Tuesday 22 Jul
 
 

Chevy cruisin’

Chevy Woods with Kevin Gates & more
9 p.m. Sunday 
Vibe Night Club 
227 SW 25th St. 
$20-$40 

07/16/2014 | Comments 0

Rock steady

Tesla
7 p.m. Saturday
Frontier City
11501 N. Interstate 35 Service Road 
frontiercity.com
478-2140
Free with park admission 

07/16/2014 | Comments 0

Narrative verse

L.T.Z. with Jabee, Frank Black & more
8 p.m. Saturday
The Conservatory 
8911 N. Western Ave. 
conservatoryokc.com 
607-4805
$7 

07/16/2014 | Comments 0

Dancing in the Twilight

Sunday Twilight Concert Series with The Wurly Birds
7:30 p.m. Sunday
Myriad Botanical Gardens 
301 W. Reno Ave. 
myriadgardens.org 
445-7080
Free 

07/16/2014 | Comments 0

Next big thing

As far as songs go, few prove as challenging to sing as our national anthem.

It’s a technically demanding tune from first note to last, to be sure, beginning with a low bellow that quickly soars toward star-punching high notes, eventually swelling to a show-stopping crescendo that even the most seasoned performer can have trouble mastering.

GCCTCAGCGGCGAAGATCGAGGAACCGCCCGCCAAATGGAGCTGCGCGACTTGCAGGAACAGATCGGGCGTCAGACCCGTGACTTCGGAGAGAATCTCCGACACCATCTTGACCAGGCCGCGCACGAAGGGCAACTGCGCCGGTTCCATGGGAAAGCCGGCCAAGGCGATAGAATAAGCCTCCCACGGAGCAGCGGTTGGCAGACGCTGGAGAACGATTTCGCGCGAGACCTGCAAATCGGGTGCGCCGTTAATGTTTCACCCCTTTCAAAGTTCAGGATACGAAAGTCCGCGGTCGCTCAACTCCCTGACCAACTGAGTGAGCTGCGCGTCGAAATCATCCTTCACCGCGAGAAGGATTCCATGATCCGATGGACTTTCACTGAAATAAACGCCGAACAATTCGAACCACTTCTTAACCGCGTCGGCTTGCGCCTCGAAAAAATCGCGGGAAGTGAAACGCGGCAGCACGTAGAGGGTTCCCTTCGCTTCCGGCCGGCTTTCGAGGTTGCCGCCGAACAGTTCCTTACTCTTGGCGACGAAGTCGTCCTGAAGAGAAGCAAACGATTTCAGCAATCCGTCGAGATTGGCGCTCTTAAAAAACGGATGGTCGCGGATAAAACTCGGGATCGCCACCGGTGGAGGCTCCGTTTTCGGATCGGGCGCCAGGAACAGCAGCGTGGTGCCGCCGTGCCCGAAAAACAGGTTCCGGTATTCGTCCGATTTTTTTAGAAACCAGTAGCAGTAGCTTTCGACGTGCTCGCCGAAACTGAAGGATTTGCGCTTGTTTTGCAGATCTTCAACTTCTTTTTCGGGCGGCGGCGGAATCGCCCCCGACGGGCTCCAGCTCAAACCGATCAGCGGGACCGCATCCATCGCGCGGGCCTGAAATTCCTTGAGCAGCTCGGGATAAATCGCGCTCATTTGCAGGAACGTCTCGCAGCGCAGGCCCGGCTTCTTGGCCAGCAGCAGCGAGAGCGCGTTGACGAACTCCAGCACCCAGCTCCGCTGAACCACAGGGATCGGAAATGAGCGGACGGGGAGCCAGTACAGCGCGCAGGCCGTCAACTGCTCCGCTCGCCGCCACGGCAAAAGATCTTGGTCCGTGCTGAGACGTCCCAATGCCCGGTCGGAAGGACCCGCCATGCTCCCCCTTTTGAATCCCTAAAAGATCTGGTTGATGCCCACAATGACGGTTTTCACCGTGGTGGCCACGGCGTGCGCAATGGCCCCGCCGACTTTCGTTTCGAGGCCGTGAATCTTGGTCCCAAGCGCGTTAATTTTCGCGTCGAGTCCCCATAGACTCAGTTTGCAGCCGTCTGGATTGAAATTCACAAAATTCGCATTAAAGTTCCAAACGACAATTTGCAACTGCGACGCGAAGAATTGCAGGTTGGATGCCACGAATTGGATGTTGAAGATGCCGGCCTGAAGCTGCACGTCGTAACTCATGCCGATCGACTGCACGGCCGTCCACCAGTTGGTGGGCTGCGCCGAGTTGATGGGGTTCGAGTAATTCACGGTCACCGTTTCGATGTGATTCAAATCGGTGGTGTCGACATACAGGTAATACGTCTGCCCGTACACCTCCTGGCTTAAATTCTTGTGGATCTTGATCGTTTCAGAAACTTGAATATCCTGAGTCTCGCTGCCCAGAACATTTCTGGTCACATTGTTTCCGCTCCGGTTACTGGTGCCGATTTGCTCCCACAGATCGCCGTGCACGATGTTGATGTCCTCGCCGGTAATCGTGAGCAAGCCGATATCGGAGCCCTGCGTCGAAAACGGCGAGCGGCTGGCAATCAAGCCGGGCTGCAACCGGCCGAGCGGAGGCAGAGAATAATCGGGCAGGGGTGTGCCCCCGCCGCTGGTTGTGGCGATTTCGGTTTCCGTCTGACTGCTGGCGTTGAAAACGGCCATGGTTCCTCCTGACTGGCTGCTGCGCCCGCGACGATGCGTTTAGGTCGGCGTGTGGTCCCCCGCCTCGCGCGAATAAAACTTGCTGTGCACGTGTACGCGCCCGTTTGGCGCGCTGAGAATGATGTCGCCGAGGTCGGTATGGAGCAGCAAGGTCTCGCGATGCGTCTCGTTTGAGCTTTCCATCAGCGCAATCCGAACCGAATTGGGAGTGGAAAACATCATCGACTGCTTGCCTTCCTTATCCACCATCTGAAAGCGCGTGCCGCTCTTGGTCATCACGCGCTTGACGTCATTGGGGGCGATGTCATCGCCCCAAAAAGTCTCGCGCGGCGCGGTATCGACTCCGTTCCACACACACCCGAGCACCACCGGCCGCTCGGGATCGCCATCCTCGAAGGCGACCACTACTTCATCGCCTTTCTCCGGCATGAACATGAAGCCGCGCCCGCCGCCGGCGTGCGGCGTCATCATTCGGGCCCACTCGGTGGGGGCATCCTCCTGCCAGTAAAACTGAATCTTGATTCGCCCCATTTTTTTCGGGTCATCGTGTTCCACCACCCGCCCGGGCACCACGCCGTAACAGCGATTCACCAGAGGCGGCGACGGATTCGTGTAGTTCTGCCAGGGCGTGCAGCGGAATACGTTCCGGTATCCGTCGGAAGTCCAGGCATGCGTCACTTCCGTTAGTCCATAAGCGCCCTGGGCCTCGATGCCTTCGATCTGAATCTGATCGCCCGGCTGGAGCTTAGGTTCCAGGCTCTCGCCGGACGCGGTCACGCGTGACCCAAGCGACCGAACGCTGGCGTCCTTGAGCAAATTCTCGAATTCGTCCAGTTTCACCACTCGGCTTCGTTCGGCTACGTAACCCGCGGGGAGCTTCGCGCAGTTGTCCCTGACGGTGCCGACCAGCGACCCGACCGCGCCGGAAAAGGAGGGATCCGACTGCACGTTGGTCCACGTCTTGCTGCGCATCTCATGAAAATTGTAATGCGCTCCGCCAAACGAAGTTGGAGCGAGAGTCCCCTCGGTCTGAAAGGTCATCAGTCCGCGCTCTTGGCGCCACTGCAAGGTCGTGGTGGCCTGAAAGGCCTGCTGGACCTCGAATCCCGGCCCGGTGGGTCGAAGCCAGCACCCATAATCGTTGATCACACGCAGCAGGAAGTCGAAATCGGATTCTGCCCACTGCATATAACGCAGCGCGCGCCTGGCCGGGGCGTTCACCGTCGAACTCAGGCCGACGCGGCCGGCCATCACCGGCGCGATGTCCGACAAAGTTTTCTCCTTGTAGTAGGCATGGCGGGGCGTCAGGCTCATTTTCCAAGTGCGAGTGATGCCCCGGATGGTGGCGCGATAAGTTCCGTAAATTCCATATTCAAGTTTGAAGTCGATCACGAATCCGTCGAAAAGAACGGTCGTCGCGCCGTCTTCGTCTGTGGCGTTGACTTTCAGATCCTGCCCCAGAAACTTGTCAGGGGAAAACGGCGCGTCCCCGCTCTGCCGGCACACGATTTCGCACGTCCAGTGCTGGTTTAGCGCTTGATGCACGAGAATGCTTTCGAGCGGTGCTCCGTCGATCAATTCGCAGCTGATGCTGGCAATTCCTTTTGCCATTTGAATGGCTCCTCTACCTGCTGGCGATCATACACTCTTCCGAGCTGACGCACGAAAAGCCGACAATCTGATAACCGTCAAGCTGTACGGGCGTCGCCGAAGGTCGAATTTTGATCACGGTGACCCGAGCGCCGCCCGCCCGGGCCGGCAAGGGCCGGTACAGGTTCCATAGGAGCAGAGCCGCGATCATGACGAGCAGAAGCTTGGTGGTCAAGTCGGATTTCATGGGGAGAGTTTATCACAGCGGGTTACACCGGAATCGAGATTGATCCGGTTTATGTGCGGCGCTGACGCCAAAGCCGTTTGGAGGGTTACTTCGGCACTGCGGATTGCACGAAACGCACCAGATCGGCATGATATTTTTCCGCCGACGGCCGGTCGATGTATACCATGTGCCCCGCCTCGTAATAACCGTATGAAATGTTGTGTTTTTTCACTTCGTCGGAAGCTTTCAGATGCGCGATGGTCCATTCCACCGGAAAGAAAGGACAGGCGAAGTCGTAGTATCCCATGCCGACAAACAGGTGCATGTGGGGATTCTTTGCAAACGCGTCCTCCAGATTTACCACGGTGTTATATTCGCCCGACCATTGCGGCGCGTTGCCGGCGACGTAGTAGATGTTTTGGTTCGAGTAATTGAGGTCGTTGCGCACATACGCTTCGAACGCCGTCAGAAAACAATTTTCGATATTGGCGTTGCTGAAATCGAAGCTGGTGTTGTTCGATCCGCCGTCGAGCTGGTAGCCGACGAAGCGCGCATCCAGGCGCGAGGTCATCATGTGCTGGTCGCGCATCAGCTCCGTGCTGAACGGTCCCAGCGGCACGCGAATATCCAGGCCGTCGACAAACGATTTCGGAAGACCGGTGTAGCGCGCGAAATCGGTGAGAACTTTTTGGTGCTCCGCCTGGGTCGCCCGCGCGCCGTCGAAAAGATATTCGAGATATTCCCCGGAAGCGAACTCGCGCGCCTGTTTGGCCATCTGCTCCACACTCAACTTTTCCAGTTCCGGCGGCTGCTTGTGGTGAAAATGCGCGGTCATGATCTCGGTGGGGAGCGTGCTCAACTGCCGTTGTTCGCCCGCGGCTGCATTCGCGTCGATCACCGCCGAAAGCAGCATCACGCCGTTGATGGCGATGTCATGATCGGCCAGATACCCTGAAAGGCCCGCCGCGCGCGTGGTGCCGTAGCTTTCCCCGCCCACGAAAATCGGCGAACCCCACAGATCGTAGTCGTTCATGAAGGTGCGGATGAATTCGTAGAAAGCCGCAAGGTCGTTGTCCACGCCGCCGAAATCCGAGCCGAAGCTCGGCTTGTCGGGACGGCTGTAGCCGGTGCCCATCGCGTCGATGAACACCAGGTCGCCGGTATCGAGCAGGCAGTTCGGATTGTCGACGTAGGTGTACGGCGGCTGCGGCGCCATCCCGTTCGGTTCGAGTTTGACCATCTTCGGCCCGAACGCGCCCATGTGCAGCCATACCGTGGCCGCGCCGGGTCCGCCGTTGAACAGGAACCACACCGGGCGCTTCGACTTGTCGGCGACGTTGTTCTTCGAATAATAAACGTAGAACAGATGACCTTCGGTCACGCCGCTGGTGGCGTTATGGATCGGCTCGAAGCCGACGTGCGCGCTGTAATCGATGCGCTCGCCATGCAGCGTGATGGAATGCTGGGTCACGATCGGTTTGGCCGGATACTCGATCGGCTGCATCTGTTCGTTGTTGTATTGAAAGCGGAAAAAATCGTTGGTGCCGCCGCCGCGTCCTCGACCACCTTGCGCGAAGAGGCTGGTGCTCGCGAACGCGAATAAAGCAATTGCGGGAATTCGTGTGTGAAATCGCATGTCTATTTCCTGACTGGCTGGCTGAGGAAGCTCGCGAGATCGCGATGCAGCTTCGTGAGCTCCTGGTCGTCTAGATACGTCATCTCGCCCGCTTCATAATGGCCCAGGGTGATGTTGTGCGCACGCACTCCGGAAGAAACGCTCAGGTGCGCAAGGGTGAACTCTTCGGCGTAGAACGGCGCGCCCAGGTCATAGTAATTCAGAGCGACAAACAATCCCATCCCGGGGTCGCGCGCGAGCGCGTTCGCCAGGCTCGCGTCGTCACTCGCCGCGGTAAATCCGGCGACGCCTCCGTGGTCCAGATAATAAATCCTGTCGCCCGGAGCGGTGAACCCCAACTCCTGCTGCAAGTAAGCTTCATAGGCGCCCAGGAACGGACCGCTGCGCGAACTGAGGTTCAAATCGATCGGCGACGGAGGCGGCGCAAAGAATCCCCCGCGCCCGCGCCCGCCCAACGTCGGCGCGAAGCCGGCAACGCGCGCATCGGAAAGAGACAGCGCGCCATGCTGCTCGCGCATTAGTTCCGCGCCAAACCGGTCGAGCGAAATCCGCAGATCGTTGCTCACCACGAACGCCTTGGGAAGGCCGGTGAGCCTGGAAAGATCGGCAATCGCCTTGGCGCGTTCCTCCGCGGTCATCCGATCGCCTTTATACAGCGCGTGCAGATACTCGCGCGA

07/09/2014 | Comments 0
Home · Articles · Reviews · Rock · The Grown Ups — Dark Hearts
Rock
 

The Grown Ups — Dark Hearts


Zach Hale February 27th, 2013

It's pretty clear that The Grown Ups know what good music sounds like. When the band ceases its emulation of good music and lets its creativity flow naturally, the Oklahoma City collective's new album, Dark Hearts, offers flashes of genuine talent.

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Take "Catalina," for example: the consummate portrayal of the group’s strengths. The song's first half consists of a hushed guitar strum, sparkling piano and a steady, mid-tempo rhythm to guide them. It's morose and contemplative in a way that's almost reminiscent of the dampened grandeur Modest Mouse perfected on The Moon & Antarctica.

Yet at the track's halfway point, as if to fend off the melancholy, "Catalina" is reborn as a jovial, synth-driven dance number with an instantly infectious hook. The left turn represents not only a stark shift in dynamics, but also the originality that's largely unexplored throughout Dark Hearts’ remainder.

Each song here is easily discernible from the others. Yet it's clear the band made a strident effort to mix things up from track to track — an admirable, but ultimately contrived endeavor. Some take on a darker, more industrial temperament ("Beauty and the Beast," "Never Get Out"), and these are the moments that distract from and, frankly, flat-out ignore The Grown Ups’ strengths.

Ironically, the more lighthearted melodies offer the most mystique — moments when The Grown Ups’ talent and sincerity are plainly evident. Ultimately, however, Dark Hearts sounds like a band still in search of its true self. —Zach Hale

 
  • Currently 3.5/5 Stars.
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